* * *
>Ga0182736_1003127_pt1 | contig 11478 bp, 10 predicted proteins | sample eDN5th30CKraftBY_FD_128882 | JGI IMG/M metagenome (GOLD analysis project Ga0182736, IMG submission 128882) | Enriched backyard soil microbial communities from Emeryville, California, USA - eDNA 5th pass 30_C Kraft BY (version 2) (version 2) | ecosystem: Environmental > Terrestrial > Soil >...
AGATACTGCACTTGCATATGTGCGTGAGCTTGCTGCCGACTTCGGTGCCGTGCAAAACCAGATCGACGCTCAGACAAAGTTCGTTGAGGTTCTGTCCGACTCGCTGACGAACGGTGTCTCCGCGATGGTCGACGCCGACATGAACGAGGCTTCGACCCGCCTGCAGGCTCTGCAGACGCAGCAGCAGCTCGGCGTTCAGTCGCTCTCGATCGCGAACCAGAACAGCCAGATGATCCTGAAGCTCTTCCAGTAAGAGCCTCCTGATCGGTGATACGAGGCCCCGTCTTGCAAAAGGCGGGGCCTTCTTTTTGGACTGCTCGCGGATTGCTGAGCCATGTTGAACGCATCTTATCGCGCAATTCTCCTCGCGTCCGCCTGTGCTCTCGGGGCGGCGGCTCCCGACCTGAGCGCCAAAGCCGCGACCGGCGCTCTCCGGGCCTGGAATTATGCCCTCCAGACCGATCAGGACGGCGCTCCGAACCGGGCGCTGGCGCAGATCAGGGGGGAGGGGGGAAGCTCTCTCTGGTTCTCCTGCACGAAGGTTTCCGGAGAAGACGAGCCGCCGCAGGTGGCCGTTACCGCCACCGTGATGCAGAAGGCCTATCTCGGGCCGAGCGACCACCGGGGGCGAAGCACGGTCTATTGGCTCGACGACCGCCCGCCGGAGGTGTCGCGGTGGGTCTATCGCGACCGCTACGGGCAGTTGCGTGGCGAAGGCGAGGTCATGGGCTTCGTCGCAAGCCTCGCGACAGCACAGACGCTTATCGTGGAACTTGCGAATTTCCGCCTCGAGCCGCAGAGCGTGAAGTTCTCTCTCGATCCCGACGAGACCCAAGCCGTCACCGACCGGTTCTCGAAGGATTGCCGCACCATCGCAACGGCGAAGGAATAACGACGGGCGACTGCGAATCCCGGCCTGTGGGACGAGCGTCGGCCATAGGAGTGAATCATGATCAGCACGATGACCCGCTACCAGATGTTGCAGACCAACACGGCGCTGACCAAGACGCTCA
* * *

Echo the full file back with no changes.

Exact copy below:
>Ga0182736_1003127_pt1 | contig 11478 bp, 10 predicted proteins | sample eDN5th30CKraftBY_FD_128882 | JGI IMG/M metagenome (GOLD analysis project Ga0182736, IMG submission 128882) | Enriched backyard soil microbial communities from Emeryville, California, USA - eDNA 5th pass 30_C Kraft BY (version 2) (version 2) | ecosystem: Environmental > Terrestrial > Soil >...
AGATACTGCACTTGCATATGTGCGTGAGCTTGCTGCCGACTTCGGTGCCGTGCAAAACCAGATCGACGCTCAGACAAAGTTCGTTGAGGTTCTGTCCGACTCGCTGACGAACGGTGTCTCCGCGATGGTCGACGCCGACATGAACGAGGCTTCGACCCGCCTGCAGGCTCTGCAGACGCAGCAGCAGCTCGGCGTTCAGTCGCTCTCGATCGCGAACCAGAACAGCCAGATGATCCTGAAGCTCTTCCAGTAAGAGCCTCCTGATCGGTGATACGAGGCCCCGTCTTGCAAAAGGCGGGGCCTTCTTTTTGGACTGCTCGCGGATTGCTGAGCCATGTTGAACGCATCTTATCGCGCAATTCTCCTCGCGTCCGCCTGTGCTCTCGGGGCGGCGGCTCCCGACCTGAGCGCCAAAGCCGCGACCGGCGCTCTCCGGGCCTGGAATTATGCCCTCCAGACCGATCAGGACGGCGCTCCGAACCGGGCGCTGGCGCAGATCAGGGGGGAGGGGGGAAGCTCTCTCTGGTTCTCCTGCACGAAGGTTTCCGGAGAAGACGAGCCGCCGCAGGTGGCCGTTACCGCCACCGTGATGCAGAAGGCCTATCTCGGGCCGAGCGACCACCGGGGGCGAAGCACGGTCTATTGGCTCGACGACCGCCCGCCGGAGGTGTCGCGGTGGGTCTATCGCGACCGCTACGGGCAGTTGCGTGGCGAAGGCGAGGTCATGGGCTTCGTCGCAAGCCTCGCGACAGCACAGACGCTTATCGTGGAACTTGCGAATTTCCGCCTCGAGCCGCAGAGCGTGAAGTTCTCTCTCGATCCCGACGAGACCCAAGCCGTCACCGACCGGTTCTCGAAGGATTGCCGCACCATCGCAACGGCGAAGGAATAACGACGGGCGACTGCGAATCCCGGCCTGTGGGACGAGCGTCGGCCATAGGAGTGAATCATGATCAGCACGATGACCCGCTACCAGATGTTGCAGACCAACACGGCGCTGACCAAGACGCTCA